We live on an acreage just outside Saskatoon and, although we love the rural life in this area, our land is made up of 89 per cent sand. It is not exactly a perfect growing medium for vegetables. We chose the land as it was part of the ever-dwindling natural prairie grasslands. We built a passive solar post-and-beam flax-bale home and have created raised beds, static piles, and last year experimented with straw bale gardens. This past year, we began construction on our Wallipini, an underground greenhouse, which we hope will allow us to grow certain types of vegetables and greens year round.

Our goal has always been to be self-sufficient and in February 2015, while researching possible vertical growing systems, a member of our community came across the Garden Tower Project on Kickstarter. The Garden Tower 2 was created to allow for the best of all worlds. A self-contained, soil-based, vertical growing tower that also combines vermicomposting, uses 80 per cent less water, needs virtually no weeding, rotates 360 degrees, requires no electricity, takes up only 4.5 square feet and has space to grow 50 plants. Best of all, it can be used outdoors and indoors for year-round growing.

We were very excited and ordered three units that arrived in April 2015. We set them up inside, germinated our seeds, and planted them when ready into the Garden Tower. Within five weeks we were harvesting fresh lettuce, kale, basil, cilantro, parsley, and more. Throughout the summer we had tomatoes as well as other fresh veggies from the tower.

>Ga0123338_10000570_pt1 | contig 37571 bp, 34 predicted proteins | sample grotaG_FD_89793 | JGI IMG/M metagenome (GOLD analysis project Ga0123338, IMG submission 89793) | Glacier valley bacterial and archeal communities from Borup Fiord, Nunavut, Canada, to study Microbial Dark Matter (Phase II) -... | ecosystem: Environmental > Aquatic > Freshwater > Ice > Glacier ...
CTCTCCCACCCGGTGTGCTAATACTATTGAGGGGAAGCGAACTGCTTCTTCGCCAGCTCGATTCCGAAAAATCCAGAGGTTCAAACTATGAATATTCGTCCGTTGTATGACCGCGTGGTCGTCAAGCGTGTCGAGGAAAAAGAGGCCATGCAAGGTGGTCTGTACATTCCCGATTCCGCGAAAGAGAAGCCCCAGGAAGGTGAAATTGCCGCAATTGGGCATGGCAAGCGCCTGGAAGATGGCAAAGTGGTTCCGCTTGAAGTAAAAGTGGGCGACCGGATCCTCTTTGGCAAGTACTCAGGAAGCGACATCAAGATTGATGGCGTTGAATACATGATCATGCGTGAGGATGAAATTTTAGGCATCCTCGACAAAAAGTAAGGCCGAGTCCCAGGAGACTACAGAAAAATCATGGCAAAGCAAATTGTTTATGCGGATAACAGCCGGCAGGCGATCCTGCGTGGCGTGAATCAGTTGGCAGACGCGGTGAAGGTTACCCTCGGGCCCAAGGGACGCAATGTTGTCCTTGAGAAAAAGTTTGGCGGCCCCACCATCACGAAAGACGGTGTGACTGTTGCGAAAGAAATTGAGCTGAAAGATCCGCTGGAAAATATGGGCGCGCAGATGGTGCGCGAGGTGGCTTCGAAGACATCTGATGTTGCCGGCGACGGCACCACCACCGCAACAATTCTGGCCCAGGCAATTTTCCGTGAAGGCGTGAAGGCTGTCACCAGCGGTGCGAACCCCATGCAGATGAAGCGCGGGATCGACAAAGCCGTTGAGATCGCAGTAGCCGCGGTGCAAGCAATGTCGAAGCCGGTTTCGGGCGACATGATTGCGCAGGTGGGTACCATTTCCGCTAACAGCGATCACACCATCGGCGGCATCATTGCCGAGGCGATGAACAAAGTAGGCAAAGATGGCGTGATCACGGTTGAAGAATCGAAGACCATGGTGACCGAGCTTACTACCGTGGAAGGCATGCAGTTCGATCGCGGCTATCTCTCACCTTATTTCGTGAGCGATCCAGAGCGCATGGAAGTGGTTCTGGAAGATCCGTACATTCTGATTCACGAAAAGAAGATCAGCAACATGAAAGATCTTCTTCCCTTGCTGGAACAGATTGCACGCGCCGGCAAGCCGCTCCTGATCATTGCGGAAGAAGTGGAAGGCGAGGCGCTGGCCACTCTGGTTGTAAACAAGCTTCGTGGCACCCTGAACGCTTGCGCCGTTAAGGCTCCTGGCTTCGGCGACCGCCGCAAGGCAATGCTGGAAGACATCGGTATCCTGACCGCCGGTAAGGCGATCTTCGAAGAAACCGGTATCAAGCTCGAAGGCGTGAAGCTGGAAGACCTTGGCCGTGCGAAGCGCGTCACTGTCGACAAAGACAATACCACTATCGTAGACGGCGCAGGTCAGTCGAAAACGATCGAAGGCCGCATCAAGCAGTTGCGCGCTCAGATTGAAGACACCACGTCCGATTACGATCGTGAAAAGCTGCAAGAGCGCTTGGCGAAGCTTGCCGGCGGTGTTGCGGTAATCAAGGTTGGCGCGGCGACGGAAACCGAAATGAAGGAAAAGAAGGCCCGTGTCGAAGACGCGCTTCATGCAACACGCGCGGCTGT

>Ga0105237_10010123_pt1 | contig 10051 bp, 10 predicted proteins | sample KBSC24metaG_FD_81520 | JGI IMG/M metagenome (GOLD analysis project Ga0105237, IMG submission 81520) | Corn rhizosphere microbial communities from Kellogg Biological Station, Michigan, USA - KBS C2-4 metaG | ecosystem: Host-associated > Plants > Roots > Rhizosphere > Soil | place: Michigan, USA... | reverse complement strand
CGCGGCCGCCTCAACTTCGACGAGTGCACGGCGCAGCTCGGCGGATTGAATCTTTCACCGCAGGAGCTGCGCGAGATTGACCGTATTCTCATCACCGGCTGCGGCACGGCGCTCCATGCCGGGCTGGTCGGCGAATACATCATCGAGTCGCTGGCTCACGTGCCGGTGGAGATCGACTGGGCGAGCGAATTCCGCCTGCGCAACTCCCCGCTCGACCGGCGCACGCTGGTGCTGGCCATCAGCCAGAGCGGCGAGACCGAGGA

As a group, we decided to contact the Garden Tower Project creators in Indiana and see if we could become a Canadian distributor for the product. By mid-June 2015, the deal was done and we set up our company, Earth Connections Garden Centre Ltd, with the purpose of working with communities, educational groups, and individuals.

In November 2015, we were honoured to be a presenter at the Indigenous Agricultural Summit, as part of Agribition in Regina. Since then, we have worked with First Nations in Saskatchewan, as well as having towers being trialled at the Regina Food Bank and Learning Centre. More recently, we were exhibitors at Seedy Sunday and Gardenscape.

We are currently working on completing organic certification for our land and what we grow. Starting May 7th this year and every Saturday until October 1st, we will be a part of a street stall outside the Saskatoon Farmers’ Market. We will offer a large variety of non-GMO, heirloom, certified organic vegetables, and edible flower seeds from West Coast Seeds, as well as OMRI (Organic Materials Review Institute) certified soils, soil augmentation, and of course, The Garden Tower 2. We will also have our own produce and products available as the season progresses.

We have discovered how rewarding it is to grow food for ourselves and would encourage anyone to give it a try!

For more information: www.earthconnectionscorner.com, facebook: Earth Connections Garden Centre Ltd, email: earthconnections@outlook.com.